The auto world has taken its time to truly embrace green design. Until this year, it almost felt as if some were going through the motions, rather than approaching ecological design with the pulse of excitement necessary to create interesting products.
There have been, of course, exceptions – Audi’s e-tron, BMW’s Vision Efficient Dynamic, and Renault and Nissan’s family of adventurous electric cars, for example. In 2010, however, almost all marques, including performance-focused Porsche and Ferrari, demonstrated a thoroughly thoughtful approach to housing the modern powertrain. It was, for example, Ferrari’s first stab at electrification (however mild). Porsche’s designers, on the other hand, formulated a green design language with a high degree of intelligent restraint.
The beautifully sculpted 918 Spyder is a part electric-hybrid supercar. Although still at the conceptual stage, Porsche rarely invests in show cars that do not morph into reality, meaning that the 918 is likely to become the street car sibling of the Le Mans series RS Spyder race car.
The Mercedes-Benz F800 is built to house either the latest hydrogen fuel tech cell or a plug-in hybrid system. ‘It has been developed to be a car for the modern powertrain, and the design should reflect this,’ agreed Steffen Köhl, Head of Advanced Design. The F800 is also a teaser for the marque’s upcoming design language. With its simple yet precise lines, sophisticated surfacing and light interior inspired by Art Deco, the F800 pays discreet homage to the classic Mercedes of the 1930s without resorting to all-out retro design.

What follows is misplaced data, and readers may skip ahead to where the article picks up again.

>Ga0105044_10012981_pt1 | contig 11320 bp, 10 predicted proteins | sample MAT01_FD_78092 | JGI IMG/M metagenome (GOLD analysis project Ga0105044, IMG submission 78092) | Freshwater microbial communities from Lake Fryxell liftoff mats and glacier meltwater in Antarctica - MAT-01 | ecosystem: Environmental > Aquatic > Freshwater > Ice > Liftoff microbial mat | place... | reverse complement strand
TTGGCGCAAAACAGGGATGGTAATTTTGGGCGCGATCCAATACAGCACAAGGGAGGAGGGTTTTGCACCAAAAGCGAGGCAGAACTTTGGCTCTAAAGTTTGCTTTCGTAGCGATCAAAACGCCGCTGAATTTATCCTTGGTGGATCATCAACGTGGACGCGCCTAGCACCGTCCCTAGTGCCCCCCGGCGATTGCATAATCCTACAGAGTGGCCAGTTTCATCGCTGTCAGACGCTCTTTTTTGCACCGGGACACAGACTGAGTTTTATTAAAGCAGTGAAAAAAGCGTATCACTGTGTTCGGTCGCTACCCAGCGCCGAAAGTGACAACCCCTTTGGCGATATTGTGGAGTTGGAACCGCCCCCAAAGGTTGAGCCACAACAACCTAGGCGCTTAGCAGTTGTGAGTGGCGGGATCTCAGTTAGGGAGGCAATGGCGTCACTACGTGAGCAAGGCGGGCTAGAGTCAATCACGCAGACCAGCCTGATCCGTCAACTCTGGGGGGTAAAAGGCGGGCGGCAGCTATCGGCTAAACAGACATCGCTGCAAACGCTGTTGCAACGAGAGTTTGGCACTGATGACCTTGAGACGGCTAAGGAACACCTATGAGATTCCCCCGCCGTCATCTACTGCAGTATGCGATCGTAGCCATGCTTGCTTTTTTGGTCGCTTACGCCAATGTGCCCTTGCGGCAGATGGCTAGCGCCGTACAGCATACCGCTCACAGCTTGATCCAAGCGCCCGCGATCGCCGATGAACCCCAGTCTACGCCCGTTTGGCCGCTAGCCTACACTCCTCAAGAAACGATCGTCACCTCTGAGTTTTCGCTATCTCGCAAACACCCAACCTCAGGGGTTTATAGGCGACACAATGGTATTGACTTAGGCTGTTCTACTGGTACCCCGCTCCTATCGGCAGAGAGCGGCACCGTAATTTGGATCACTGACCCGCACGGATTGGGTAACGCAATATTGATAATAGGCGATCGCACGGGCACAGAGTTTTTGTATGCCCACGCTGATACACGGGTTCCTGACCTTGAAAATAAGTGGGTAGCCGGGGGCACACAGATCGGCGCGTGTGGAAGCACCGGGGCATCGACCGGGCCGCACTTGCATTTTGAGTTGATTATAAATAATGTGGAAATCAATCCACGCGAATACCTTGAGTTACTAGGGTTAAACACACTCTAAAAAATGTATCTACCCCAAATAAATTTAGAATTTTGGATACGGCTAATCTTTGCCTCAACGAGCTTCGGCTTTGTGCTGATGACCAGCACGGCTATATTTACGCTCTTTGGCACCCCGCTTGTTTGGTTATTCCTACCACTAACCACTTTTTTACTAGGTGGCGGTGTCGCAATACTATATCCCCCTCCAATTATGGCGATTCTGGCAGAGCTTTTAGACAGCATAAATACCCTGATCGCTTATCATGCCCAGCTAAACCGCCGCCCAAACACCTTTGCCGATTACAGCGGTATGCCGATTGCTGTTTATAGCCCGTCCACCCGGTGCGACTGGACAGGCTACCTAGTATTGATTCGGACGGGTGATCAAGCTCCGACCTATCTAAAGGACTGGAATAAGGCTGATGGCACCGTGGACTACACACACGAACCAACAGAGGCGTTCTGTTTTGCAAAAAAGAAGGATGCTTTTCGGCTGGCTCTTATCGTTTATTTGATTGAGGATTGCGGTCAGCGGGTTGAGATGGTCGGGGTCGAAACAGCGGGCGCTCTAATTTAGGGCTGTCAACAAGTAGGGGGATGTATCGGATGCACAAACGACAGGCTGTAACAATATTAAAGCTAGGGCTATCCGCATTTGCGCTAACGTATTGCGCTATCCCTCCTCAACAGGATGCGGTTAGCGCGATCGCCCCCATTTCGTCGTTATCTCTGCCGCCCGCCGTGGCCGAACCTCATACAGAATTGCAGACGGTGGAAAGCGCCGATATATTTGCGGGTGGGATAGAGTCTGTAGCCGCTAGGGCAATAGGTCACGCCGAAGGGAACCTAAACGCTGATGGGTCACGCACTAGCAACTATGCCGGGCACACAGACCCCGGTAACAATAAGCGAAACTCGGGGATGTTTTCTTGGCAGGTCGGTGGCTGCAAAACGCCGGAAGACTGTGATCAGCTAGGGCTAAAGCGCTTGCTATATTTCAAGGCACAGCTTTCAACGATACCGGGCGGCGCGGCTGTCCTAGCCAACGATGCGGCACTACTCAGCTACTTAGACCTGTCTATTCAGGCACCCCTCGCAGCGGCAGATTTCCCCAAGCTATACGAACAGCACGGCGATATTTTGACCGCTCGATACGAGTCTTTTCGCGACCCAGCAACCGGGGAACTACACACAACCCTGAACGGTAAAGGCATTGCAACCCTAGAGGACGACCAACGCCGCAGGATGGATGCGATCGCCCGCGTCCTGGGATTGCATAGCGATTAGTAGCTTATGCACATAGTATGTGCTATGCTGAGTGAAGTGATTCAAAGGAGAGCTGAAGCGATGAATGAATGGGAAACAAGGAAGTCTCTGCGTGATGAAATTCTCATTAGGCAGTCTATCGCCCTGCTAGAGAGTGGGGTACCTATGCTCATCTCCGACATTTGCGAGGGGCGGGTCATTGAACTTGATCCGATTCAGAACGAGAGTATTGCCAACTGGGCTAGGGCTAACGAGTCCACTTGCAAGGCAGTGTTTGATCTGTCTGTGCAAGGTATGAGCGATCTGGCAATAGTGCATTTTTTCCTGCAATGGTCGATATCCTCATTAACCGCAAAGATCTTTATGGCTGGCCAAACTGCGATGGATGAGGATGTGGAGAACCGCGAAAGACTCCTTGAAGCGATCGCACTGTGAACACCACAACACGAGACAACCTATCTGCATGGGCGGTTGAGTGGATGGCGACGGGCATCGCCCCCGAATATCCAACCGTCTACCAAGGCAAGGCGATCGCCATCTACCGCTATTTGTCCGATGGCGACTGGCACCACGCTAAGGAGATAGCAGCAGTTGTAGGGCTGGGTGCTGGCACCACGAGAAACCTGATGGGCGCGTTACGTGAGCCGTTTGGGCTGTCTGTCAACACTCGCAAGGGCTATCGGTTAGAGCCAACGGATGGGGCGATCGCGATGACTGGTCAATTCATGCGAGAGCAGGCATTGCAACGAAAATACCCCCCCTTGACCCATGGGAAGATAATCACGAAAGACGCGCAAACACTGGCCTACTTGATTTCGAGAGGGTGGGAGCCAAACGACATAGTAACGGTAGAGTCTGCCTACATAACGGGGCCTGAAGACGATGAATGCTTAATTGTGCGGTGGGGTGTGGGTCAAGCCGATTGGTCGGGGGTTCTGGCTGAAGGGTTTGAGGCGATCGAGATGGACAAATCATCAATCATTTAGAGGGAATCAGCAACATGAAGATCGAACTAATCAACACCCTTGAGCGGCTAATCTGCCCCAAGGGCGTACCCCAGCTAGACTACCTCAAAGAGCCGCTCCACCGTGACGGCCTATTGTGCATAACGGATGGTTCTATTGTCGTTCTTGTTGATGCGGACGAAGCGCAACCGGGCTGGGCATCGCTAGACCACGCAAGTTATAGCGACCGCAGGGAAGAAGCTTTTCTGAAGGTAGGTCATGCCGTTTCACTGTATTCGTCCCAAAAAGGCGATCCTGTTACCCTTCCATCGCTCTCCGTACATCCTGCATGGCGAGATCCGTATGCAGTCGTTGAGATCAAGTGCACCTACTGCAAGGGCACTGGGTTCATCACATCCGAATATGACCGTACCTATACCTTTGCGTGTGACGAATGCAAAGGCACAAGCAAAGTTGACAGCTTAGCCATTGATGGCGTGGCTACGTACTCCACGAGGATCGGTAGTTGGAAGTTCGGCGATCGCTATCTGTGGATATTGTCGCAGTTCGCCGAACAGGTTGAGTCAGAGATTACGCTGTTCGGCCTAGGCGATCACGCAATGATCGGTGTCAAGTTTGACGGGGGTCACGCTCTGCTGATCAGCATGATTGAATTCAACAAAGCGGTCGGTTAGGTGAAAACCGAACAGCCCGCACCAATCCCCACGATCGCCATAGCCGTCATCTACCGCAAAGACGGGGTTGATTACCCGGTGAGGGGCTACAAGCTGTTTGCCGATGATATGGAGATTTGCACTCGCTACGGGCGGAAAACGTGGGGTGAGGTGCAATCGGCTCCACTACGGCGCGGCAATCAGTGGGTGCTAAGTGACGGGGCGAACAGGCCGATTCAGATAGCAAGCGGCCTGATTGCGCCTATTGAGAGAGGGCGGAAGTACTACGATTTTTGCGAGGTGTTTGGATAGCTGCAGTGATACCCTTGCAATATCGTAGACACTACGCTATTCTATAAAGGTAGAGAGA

The Alfa Romeo 2uettottanta concept is a vision for a future open top Spider that also celebrates the firm’s 80th anniversary and Alfa’s centenary. Design Director Lowie Vermeersch explains: ‘The Alfa Spider was one of the cars that started the story of Pininfarina and so we thought the best way to celebrate this was to show a future vision for this car.’ His main goal was to work with sleek and classic proportions to give the car what he referred to as ‘a touch of class’.
In complete contrast, competing Italian consultancy Bertone unveiled the Pandion, its future vision for the Alfa Spider. This loud and futuristic concept car features vast scissor doors that run the length of the car and stand over 3.6m high when open.
French firms Peugeot and Citroën made a timely return to the design scene with the elegant SR1, which previews Peugeot’s upcoming design language, while Citroen added two newcomers to its high-end DS line – the DS3 High Rider and DS Racing. The former previews the upcoming DS4, a rival to the Nissan Juke and MINI Countryman, also unveiled at Geneva. These cars fall into a new trend in smaller 4x4s that strive to offer some of the comfort of larger sports utility vehicles without entirely alienating the green brigade.